Documentaries are well respected in the film industry for capturing an aspect of truth or reality. In advertising, however, telling the truth is like swapping “morbidly obese” with “round-ish”. So how well can a documentary-style ad tell the truth without compromising brand image?
You be the judge.
In 2008, we saw the advent of CP B’s “Whopper Virgins”. Their brush with burger virgins from Thailand to Transylvania captivated millions and many advertisers have followed suit. But some would argue these “whopper virgins” would have been just as satisfied with an egg salad sandwich.
Fast forward a year-and-some later, and documentary-style ads are sweeping the award shows. The latest being Coke Zero, for their spot titled “The Swap” courtesy of Spain’s McCann Erickson. In the spot, innocent coke-drinking-movie-goers are duped when it is later revealed on screen that their regular Coke had actually been swapped for its zero calorie counterpart. Fury ensues. The spot shows many people sipping with smiling faces, but makes light of a staggering number of people who asked for a refund.
Other Cannes 2010 winners included BBDO Toronto’s for Pepsi Co.’s Tropicana, and DDB Stockholm for Volkswagen’s campaign.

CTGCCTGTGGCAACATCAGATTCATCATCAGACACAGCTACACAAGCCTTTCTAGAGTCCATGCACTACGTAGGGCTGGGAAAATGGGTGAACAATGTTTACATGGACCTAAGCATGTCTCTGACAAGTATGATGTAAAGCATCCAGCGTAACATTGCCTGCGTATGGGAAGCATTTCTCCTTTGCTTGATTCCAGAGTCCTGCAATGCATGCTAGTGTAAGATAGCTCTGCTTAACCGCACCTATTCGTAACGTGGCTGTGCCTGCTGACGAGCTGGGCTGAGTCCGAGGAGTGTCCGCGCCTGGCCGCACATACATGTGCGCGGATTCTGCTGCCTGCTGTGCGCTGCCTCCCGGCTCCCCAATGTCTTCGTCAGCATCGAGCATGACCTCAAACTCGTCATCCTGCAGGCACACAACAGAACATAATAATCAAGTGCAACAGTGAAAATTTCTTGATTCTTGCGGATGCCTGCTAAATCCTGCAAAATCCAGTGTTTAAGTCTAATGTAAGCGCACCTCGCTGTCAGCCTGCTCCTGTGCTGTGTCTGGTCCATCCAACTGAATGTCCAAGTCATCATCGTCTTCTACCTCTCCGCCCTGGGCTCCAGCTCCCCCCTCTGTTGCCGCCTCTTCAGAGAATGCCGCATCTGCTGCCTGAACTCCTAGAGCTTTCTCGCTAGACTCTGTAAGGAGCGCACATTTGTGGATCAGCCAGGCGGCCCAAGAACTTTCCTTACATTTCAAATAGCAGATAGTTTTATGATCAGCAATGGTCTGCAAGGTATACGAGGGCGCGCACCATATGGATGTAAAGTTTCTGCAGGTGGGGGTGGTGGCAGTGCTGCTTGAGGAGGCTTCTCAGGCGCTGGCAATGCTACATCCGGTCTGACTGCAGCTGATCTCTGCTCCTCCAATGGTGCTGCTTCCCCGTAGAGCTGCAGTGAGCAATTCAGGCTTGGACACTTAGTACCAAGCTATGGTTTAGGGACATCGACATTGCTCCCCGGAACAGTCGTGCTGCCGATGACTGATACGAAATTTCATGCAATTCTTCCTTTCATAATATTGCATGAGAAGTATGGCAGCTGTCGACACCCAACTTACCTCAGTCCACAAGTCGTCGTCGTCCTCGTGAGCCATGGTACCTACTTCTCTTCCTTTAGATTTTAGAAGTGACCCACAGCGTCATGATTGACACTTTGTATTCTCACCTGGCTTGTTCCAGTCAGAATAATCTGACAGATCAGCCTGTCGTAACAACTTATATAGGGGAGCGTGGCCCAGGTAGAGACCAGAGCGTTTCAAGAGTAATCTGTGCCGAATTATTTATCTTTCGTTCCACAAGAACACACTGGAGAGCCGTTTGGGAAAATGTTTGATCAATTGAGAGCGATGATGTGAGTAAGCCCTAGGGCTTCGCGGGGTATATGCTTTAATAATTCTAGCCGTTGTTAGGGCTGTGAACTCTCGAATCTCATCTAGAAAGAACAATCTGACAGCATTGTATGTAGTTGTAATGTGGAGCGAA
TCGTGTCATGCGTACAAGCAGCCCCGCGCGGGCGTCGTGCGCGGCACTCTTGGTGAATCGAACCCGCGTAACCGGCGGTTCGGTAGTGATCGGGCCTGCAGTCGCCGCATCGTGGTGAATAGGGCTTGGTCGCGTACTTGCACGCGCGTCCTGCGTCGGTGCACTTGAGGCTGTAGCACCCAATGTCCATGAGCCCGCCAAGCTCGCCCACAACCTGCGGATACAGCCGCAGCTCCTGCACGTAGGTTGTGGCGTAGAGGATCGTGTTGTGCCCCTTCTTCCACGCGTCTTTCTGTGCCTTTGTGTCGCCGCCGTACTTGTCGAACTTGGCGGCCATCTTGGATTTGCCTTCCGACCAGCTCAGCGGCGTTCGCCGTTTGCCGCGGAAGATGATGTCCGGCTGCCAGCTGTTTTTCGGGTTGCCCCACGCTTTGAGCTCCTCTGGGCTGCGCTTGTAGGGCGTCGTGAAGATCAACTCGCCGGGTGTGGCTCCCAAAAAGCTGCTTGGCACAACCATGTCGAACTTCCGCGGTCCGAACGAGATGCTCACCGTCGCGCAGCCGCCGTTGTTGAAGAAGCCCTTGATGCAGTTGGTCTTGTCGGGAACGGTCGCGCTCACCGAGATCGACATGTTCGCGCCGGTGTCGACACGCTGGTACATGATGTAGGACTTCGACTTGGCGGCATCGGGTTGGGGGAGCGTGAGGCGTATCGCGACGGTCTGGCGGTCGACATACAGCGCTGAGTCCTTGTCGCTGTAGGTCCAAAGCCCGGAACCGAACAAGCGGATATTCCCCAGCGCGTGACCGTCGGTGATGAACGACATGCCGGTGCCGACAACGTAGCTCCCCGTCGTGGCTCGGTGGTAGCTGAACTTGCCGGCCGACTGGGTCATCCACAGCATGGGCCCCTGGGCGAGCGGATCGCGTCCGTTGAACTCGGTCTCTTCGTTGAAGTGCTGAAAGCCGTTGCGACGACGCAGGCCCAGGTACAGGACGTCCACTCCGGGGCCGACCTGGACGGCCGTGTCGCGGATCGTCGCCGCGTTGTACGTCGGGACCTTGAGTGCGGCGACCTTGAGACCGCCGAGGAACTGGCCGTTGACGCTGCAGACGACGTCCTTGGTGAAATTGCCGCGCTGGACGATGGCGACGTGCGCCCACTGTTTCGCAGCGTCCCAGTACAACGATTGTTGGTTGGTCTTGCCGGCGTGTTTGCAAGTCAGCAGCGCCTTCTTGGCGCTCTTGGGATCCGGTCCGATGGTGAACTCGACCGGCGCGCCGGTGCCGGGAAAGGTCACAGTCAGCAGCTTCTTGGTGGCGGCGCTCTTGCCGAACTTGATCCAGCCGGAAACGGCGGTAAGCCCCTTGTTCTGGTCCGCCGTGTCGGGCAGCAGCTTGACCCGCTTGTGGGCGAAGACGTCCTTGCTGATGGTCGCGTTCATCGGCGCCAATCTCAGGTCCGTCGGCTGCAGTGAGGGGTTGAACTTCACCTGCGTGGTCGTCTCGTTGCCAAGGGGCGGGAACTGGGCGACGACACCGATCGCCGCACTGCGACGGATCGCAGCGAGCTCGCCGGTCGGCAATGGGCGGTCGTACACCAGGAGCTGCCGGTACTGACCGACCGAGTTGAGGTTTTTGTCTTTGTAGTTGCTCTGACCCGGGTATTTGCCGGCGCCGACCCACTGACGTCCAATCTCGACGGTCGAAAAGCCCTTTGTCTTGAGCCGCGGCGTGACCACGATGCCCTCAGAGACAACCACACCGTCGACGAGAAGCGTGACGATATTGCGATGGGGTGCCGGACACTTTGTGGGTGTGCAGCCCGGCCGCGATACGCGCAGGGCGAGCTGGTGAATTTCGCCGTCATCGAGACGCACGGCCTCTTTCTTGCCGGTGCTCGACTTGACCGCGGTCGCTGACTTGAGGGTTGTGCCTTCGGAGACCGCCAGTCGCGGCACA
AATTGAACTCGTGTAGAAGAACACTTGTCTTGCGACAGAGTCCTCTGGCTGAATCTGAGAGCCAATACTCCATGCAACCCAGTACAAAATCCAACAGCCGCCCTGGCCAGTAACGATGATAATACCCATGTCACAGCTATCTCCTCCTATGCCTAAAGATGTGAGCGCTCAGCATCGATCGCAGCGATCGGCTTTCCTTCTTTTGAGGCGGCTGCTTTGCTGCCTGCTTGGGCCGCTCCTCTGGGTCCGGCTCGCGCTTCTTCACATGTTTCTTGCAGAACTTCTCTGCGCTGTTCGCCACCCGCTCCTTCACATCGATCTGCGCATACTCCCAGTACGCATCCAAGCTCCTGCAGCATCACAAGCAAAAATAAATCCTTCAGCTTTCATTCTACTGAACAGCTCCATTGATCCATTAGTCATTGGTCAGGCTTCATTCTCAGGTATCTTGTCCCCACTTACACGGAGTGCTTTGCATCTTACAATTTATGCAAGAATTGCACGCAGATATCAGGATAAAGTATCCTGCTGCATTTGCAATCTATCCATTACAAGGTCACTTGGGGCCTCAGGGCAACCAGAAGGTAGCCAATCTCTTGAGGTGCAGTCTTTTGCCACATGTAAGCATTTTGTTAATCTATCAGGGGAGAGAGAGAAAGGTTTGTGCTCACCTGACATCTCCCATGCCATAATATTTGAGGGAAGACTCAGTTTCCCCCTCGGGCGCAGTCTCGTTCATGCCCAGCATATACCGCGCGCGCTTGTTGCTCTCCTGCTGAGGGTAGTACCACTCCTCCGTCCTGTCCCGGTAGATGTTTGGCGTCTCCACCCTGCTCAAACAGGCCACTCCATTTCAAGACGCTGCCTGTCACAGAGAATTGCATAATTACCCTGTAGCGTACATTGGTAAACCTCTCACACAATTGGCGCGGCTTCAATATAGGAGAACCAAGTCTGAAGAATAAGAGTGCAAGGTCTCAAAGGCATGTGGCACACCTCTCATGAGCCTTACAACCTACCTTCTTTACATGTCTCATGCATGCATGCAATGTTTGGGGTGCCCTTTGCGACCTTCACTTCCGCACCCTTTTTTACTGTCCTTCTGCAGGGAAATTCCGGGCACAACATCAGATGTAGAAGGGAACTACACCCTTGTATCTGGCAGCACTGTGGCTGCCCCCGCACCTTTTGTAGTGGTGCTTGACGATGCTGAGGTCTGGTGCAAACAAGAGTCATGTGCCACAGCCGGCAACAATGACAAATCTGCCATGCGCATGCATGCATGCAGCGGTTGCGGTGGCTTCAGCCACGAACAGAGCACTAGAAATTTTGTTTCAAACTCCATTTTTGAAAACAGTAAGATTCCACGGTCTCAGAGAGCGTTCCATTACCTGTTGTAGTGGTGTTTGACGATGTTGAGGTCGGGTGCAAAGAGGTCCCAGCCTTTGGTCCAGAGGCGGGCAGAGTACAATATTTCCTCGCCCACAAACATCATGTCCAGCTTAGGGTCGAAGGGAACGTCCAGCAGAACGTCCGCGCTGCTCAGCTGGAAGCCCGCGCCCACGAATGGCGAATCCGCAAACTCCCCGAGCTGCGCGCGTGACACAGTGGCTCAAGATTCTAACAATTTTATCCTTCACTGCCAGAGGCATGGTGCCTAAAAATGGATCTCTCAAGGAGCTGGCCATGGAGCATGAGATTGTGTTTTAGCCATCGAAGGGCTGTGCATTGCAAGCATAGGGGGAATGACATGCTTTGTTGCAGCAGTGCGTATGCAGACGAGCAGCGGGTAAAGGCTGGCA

Most recently Match.com announced plans for a 2011 campaign entitled, “Going the Distance”. Devised by Mother (London), a series of unscripted ads will be cut from a documented six-week journey that follows a young couple as they travel across the UK “in search of the secret to long-lasting love.” Spoiler alert: It involves a web cam. And what better platform to display unscripted mayhem than the Superbowl. Hyundai’s 2011 Superbowl blitz will feature a series of unbranded spots for the “Snap Out Of It” Campaign which centers around a mass attraction for a compact car. Look for at least two of those spots during the big game.
Here’s the part where I give in a little. Thetruth.com’s anti-smoking ads like “Memorial” have tickled me in the past mostly because they help emphasize a point that is widely ignored. Ie. People die from smoking. And partly because at the end of the day, there’s nobody in the backroom counting receipts. But after all these attempts at displaying reality, one has to ask: Does documentary-style advertising really tell the truth? Or just romanticize a highly criticized industry?